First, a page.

Few observers today doubt that the last three decades have seen a dramatic shift eastwards in the world’s economic center. But profound uncertainty surrounds the significance of that event. This lecture evaluates what is known about this Great Shift East. Has the rise of the East, driven by China, unbalanced the global financial system, with the East attaining the clout to be culpable but not the maturity to be responsible? Sure, the rise of the East has helped stabilize the global economy and has lifted out of deepest poverty hundreds of millions of human beings: Yet many observers continue to yearn for an earlier world order involving US unipolarity and global hegemony, even if that world order is one where the interests of the entire world and those of the global hegemon do not always perfectly align. Scepticism abounds on sustainability: Have the last 30 years been an aberration, or has the East built the political and technological systems needed to maintain growth? Is the East now caught in a middle-income trap? Has the East only grown because the West provided the world a consumption-driven engine of growth? Does the East need to become more like the West? And, finally, regardless whether political legitimacy and economic sustainability obtain only with Western-style democracy, will continuing democratization of the world, paradoxically, be blocked by the democratic publics of the West? If China and the rest of the East fail, we will never know.

April 2013

Chris Pissarides appointed economic advisor to the President of Cyprus


Professor Christopher Pissarides has been appointed personal economic advisor to the newly-elected President of Cyprus, Nicos Anastasiades, who was sworn in on Thursday 28 February.

Nobel laureate Professor Pissarides will head a small team of economists who will advise the new government on all aspects of economic policy.

Chris said of his appointment, “Cyprus is going through very difficult times. The banking sector is nearly bankrupt because of exposure to Greece and government debt is soaring. The troika of the IMF, ECB and EU are requesting far reaching reforms and fiscal austerity. They are challenging times and being in the middle of it should be exciting.”

For further information, please visit the Reuters pages.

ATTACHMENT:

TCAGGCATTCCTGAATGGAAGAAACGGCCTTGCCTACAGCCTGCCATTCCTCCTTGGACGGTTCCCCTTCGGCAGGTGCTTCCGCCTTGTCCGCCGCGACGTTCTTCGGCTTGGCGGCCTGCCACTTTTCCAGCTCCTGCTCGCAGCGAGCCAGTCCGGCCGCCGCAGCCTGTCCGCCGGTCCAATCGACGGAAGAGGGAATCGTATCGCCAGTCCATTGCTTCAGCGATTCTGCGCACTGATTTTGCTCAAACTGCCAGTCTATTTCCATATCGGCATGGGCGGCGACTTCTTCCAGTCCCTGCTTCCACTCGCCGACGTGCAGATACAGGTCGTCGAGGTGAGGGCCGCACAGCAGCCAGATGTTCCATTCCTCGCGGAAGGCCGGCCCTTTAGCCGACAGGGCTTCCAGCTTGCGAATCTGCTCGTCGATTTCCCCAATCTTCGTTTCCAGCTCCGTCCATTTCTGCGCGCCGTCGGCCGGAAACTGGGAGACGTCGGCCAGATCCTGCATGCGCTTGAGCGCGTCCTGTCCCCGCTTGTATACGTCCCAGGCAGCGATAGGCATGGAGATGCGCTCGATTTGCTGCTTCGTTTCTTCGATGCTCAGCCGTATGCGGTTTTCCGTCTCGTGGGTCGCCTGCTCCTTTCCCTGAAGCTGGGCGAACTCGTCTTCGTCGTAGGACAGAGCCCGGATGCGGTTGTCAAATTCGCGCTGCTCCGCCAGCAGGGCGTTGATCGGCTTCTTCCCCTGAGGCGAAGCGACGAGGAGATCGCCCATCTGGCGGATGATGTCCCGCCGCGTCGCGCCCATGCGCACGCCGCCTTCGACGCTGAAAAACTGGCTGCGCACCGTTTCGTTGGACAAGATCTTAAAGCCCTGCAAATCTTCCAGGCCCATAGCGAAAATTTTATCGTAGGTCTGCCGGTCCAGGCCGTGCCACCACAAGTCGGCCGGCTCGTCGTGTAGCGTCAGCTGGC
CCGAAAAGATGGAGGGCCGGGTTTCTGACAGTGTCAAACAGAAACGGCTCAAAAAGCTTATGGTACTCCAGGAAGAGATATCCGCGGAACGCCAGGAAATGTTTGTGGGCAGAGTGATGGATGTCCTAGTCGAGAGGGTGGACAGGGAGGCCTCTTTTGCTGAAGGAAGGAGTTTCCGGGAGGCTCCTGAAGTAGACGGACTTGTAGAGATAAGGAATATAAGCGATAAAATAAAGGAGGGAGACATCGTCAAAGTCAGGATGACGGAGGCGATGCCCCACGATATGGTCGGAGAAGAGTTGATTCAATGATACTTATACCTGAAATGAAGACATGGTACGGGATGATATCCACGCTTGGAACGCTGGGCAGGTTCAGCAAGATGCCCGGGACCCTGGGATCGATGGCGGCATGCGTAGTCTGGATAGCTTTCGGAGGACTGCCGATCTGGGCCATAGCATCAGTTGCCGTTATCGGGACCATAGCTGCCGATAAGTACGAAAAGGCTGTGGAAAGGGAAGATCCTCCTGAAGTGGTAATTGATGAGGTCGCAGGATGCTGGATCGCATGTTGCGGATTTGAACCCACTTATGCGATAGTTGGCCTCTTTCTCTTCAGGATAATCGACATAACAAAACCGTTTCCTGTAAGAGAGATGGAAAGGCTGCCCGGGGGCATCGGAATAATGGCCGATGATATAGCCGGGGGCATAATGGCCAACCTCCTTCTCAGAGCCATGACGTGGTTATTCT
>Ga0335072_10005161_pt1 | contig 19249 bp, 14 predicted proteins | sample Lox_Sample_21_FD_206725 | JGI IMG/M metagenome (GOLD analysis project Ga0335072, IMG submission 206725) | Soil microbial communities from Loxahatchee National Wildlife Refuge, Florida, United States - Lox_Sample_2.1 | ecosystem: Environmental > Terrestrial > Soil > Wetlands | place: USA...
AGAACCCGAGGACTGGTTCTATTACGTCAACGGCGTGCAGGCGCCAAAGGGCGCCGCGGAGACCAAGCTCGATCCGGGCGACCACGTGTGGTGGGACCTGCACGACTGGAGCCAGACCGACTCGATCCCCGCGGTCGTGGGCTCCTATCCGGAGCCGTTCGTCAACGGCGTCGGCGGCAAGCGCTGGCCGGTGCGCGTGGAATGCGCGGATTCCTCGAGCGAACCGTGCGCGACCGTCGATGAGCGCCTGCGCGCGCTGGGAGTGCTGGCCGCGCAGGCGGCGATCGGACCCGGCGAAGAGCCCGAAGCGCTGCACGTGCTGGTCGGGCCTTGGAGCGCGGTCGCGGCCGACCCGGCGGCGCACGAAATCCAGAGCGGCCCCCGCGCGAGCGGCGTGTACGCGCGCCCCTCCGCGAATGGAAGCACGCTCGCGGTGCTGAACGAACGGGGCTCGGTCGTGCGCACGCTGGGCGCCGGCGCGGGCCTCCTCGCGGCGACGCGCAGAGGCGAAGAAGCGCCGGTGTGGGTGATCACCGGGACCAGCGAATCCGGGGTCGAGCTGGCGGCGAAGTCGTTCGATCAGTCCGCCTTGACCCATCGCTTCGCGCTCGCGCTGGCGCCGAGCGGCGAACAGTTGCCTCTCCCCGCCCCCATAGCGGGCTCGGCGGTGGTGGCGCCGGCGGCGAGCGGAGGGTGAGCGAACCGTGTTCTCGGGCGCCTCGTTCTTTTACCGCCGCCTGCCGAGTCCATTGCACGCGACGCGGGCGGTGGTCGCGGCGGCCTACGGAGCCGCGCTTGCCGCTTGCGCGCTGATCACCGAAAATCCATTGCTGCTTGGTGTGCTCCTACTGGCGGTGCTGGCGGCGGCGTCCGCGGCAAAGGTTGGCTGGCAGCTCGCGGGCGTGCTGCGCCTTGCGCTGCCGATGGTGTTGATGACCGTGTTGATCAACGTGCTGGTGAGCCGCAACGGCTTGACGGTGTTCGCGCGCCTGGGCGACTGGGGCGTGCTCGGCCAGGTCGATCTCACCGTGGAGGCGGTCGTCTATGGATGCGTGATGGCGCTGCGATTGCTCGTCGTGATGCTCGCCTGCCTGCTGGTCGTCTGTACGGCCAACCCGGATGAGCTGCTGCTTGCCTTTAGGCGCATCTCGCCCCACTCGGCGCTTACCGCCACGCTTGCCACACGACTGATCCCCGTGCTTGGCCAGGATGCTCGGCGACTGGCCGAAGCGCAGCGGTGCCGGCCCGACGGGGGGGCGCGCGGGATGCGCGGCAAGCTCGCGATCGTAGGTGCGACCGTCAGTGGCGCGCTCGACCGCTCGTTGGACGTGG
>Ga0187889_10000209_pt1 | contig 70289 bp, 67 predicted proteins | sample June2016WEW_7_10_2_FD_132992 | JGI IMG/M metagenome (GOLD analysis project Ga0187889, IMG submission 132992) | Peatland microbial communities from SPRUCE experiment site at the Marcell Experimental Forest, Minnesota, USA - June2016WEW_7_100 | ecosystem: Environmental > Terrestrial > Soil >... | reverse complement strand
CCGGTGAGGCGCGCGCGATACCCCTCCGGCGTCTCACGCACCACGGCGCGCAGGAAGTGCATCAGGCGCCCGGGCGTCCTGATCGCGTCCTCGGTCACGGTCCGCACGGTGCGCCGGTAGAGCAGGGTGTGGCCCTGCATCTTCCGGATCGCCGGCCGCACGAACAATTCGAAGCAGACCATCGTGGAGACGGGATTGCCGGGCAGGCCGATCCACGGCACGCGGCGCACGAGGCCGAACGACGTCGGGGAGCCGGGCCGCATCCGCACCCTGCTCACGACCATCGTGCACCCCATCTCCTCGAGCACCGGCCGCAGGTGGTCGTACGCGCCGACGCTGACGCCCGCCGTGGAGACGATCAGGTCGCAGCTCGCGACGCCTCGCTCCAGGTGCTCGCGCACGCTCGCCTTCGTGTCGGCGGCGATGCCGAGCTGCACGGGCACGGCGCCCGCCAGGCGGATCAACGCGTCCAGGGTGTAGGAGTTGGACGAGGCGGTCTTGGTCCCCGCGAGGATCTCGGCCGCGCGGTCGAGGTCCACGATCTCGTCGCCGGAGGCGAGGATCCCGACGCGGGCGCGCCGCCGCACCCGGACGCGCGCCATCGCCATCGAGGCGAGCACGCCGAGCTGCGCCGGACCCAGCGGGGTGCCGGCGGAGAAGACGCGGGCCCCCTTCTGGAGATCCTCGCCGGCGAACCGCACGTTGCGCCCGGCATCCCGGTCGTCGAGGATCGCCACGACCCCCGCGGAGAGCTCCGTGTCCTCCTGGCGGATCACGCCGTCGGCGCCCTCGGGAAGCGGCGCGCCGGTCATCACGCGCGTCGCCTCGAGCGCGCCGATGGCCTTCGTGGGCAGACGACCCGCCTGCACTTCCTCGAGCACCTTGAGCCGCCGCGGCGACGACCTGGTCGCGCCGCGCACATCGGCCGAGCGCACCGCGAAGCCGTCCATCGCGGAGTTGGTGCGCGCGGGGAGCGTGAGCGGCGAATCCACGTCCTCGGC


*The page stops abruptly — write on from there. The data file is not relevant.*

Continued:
March 2013

Obituary: Frank Hahn, 1925-2013


We are very sad to report that Frank Hahn, who was a PhD student at LSE, and a professor in the Department of Economics at LSE from 1967 to 1972, died earlier this week at Addenbrooke’s Hospital, Cambridge, after a short illness.

Frank received his PhD from the LSE in 1951, having studied under Nicholas Kaldor and Lionel Robbins. After lecturing at the University of Birmingham from 1948-60, he spent six years in Cambridge, as a Lecturer at the Faculty of Economics and Politics, and a Fellow of Churchill College, before being offered an economics professorship at the LSE in 1967. He returned to Cambridge in 1972, where he spent the majority of his career as a Professor of Economics until he retired in 1992; he was also Professor Ordinario at the University of Siena from 1989.

Frank had a distinguished record of achievement in theoretical economics, carrying out pioneering work in market analysis, monetary economics, coordination failure, multiple equilibria, the microeconomic foundations of macroeconomics, equilibrium and optimality with missing markets, conjectural equilibria and much else besides, but in his preface to the 1992 collection of essays in Frank’s honour, “Economic Analysis of Markets and Games”, Douglas Gale recognized that one of the things that distinguished his work was that his motivation often came from practical concerns about unemployment, savings and investment, poverty, or the stability of markets.